I have been with PFCU since the late ’90’s. I give them a B. I have learned to hone in on the ATMs that don’t charge (generally located or placed by other credit unions). My gripe about them is that they sometimes subject a paycheck to a 5 day hold (even when there is enough to cover it). Another minus (not huge)…no using your ATM card in Europe. Bigger minus: $1,000 minimum in order to avoid monthly service fee.

    I used my USAA checking to manage the funds for the LHS reunion I coordinated a couple of years ago. No problems. ATMs everywhere for free within the monthly limit. I recently deposited a check electronically (via iPad)—like butter. Better than driving to the credit union or depositing via ATM at the Pasadena police station (which has some lag time).

  3. Keeping My Money Local: San Gabriel Valley Credit Unions

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  4. Susan A. Kitchens

    @Cafe, the big move I’m working on is the one from a big bank to a credit union. Will keep the 2 parties to 3rd under advisement. Tho I’ve been one who’s been 3rd party alla time and (somewhat) moved from 3rd to One of the Big Two.

    @WCGB, thanks for sharing your experience. I knew you’re also a USAA member, so was looking forward to and am glad to get your thoughts. After your buttery electronic check deposit, how long did you need to wait until those funds were available?

    As you can see by next post, I’m going over the local credit unions that are open to people based on geographic eligiblity. But mentioned PFCU and Caltech’s credit union Just. Because.

  5. Gabriel Lockwood

    I’ve been with USAA for over 15 years with absolutely no complaints and tons of really positive experiences to speak of. I used to have to deposit my checks via mail using the free deposit slips and postage-paid envelopes provided by USAA. For the past couple of years I’ve used the iPhone app and the funds are available immediately – love it! I just got my girlfriend to sign up for an account with USAA and she’ll be moving her money from Chase any day now. I found this post while trying to find out whether USAA qualifies as a small enough bank for “Move Your Money.” Using the Move Your Money site I typed USAA’s zip code into the “bank finder” and it wasn’t listed among the smaller banks and local credit unions. Any ideas? Has anyone else done research on this? Does it still fit the bill as far as the spirit of the movement is concerned? I’m pretty sure USAA avoided the whole subprime fiasco, as they tend to be on the conservative side.
    Hope this helps.

  6. Dave

    Hi Susan,

    I found your post while looking for discussions of USAA in regards to the “move your money” movement, purely out of curiosity. I have been banking exclusively with USAA for ~10 years, and I cannot recommend them highly enough. While your initial concerns from the customer agreement sound justified, I respectfully suggest that if you switch over, you will never regret it.

    As to the hold period on EFTs, I have not experienced that. I pay my phone bill via an EFT to my father every month, and it clears instantly. I also automatically transfer funds to my retirement savings every month. This transfer does hold for a day or two, but I don’t think that’s a problem unless you’re a speed day trader who needs to invest in the market RIGHT NOW. Since I do not do that, it doesn’t bother me if my mutual fund purchase goes through on the first or the third of the month.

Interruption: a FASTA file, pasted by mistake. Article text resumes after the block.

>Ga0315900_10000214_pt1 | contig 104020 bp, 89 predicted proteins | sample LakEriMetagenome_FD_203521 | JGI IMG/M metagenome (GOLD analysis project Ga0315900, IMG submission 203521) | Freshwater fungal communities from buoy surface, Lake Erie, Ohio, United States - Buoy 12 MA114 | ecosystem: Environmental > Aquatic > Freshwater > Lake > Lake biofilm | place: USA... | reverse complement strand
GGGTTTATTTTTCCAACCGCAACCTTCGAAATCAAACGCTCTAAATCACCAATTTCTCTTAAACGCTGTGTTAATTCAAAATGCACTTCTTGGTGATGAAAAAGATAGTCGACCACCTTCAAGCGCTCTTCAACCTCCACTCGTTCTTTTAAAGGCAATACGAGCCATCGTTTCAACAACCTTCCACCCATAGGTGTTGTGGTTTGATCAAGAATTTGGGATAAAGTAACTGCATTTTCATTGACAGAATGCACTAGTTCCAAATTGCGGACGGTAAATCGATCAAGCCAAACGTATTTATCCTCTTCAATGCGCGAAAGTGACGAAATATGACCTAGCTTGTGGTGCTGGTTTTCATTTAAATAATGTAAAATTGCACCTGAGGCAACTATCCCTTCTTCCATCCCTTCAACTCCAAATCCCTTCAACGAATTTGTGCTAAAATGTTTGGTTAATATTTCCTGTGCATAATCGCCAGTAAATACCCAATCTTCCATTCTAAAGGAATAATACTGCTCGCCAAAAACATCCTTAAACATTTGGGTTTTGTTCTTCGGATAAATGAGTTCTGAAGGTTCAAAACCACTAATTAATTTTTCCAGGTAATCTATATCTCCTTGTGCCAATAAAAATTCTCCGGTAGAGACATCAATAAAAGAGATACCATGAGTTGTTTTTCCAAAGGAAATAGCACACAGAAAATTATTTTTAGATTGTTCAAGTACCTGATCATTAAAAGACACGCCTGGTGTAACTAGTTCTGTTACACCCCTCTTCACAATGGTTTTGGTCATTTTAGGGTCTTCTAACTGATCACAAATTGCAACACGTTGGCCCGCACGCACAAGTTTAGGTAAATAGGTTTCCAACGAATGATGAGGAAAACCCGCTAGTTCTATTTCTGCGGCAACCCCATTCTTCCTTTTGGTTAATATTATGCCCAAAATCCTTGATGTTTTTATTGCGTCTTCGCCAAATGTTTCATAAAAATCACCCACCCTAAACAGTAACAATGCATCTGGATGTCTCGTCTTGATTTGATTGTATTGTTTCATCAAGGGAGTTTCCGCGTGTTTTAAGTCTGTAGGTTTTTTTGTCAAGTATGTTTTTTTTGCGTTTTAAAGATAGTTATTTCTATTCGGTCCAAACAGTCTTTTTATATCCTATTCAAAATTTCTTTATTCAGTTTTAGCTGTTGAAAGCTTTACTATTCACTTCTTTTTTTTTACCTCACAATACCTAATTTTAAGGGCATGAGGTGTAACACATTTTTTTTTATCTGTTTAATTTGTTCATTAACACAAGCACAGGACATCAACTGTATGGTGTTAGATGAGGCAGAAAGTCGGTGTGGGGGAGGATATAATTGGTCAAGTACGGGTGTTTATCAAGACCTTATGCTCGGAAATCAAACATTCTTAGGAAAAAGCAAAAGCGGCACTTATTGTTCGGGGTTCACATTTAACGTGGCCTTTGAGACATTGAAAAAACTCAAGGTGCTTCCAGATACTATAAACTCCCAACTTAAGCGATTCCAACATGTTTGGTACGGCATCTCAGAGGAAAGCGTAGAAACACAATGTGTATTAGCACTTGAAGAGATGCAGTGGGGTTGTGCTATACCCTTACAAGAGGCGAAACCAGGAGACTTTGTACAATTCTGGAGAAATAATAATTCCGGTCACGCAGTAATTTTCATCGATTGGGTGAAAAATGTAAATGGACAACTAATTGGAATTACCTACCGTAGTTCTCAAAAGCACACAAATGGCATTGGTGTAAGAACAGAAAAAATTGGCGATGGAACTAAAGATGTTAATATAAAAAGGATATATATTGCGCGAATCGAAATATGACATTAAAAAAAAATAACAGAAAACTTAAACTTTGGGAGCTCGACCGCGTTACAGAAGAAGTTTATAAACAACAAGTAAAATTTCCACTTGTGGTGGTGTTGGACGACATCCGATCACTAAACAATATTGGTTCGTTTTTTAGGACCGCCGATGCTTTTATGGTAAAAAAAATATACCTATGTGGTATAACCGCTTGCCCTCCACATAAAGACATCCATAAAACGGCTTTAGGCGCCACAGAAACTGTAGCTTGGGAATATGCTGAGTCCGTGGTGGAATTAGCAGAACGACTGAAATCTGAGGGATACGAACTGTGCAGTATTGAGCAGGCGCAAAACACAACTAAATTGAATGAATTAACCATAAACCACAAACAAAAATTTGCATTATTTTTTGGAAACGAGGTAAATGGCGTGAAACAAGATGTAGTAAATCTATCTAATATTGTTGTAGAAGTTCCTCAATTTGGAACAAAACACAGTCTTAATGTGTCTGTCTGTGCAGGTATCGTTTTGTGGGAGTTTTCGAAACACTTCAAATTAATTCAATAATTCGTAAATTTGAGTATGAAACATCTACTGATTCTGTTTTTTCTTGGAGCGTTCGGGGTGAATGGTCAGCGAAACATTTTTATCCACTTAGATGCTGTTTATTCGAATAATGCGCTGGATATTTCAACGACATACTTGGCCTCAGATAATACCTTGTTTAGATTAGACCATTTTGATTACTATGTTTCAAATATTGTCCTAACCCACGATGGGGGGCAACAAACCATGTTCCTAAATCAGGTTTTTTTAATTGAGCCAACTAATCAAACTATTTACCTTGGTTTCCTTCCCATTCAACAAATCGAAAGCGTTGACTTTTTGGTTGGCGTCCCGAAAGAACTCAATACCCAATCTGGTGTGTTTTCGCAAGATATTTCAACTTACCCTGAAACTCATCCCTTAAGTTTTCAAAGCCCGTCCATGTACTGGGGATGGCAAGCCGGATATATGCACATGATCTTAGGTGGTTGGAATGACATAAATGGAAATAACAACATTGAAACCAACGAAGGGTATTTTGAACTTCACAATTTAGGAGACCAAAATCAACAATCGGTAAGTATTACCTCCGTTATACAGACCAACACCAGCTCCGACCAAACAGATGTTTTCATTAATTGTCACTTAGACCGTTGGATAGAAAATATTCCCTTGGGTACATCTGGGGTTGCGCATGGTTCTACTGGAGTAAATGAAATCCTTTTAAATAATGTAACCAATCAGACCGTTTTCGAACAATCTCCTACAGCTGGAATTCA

I have never had a direct deposit (such as my paycheck) held. In fact, USAA credits my account 24 hours AHEAD of many of my co-workers, as soon as the transfer is pending.

    Depositing checks is also easy, though I understand it may be different for someone coming from local banking. Back in the early 21st century, I would use the fact that USAA will give you free, postage paid business reply envelopes to deposit checks. No need to catch a bank during working hours, just fill out the deposit slip, and drop it in a mailbox for free any time that’s convenient for you. The USPS can get it to San Antonio in 2-3 days, no problem. Nowadays, since I have a fancy smartphone, I just take a picture of a check to be deposited (whenever I want, midnight, from my office, whatever), and the money is INSTANTLY credited to my account. I can get money to San Antonio faster than anyone can walk down the block.

    All of this is based on my personal experience, not the details of an 83 page legal agreement. Good on you for doing due diligence as you should, but there’s some ground truth for you. Combined with the free ATM withdrawals anywhere, the free web bill pay, and the best customer service of any company in any field I have ever dealt with, USAA is fantastic.

    Just one opinion.

    Cheers,
    Dave

  7. Susan A. Kitchens

    Dave, thanks for sharing your thoughts. The critical difference between your situation and my situation is the word paycheck. If you are employed in a W-2 capacity by someone who regularly issues you a paycheck, it’s possible to make that “instantly available” deposit work. I’m self-employed, and don’t have regular paychecks as such. That means that each time I get paid, I MUST delay access to those funds because of how USAA would treat the checks. I can’t afford that kind of persistent delay, no matter how wonderful USAA is otherwise.

  8. Dan Lyke

    I use USAA for investments, but a local credit union for banking.

    I avoided USAA Savings Bank because of some experiences my parents had, but they still bank there, so it couldn’t have been that bad.

    However, I also very much have the feeling that my local credit union is just reselling the finance services of larger nameless conglomerates somewhere. So I’m still not convinced that they’re all that much better than an online bank.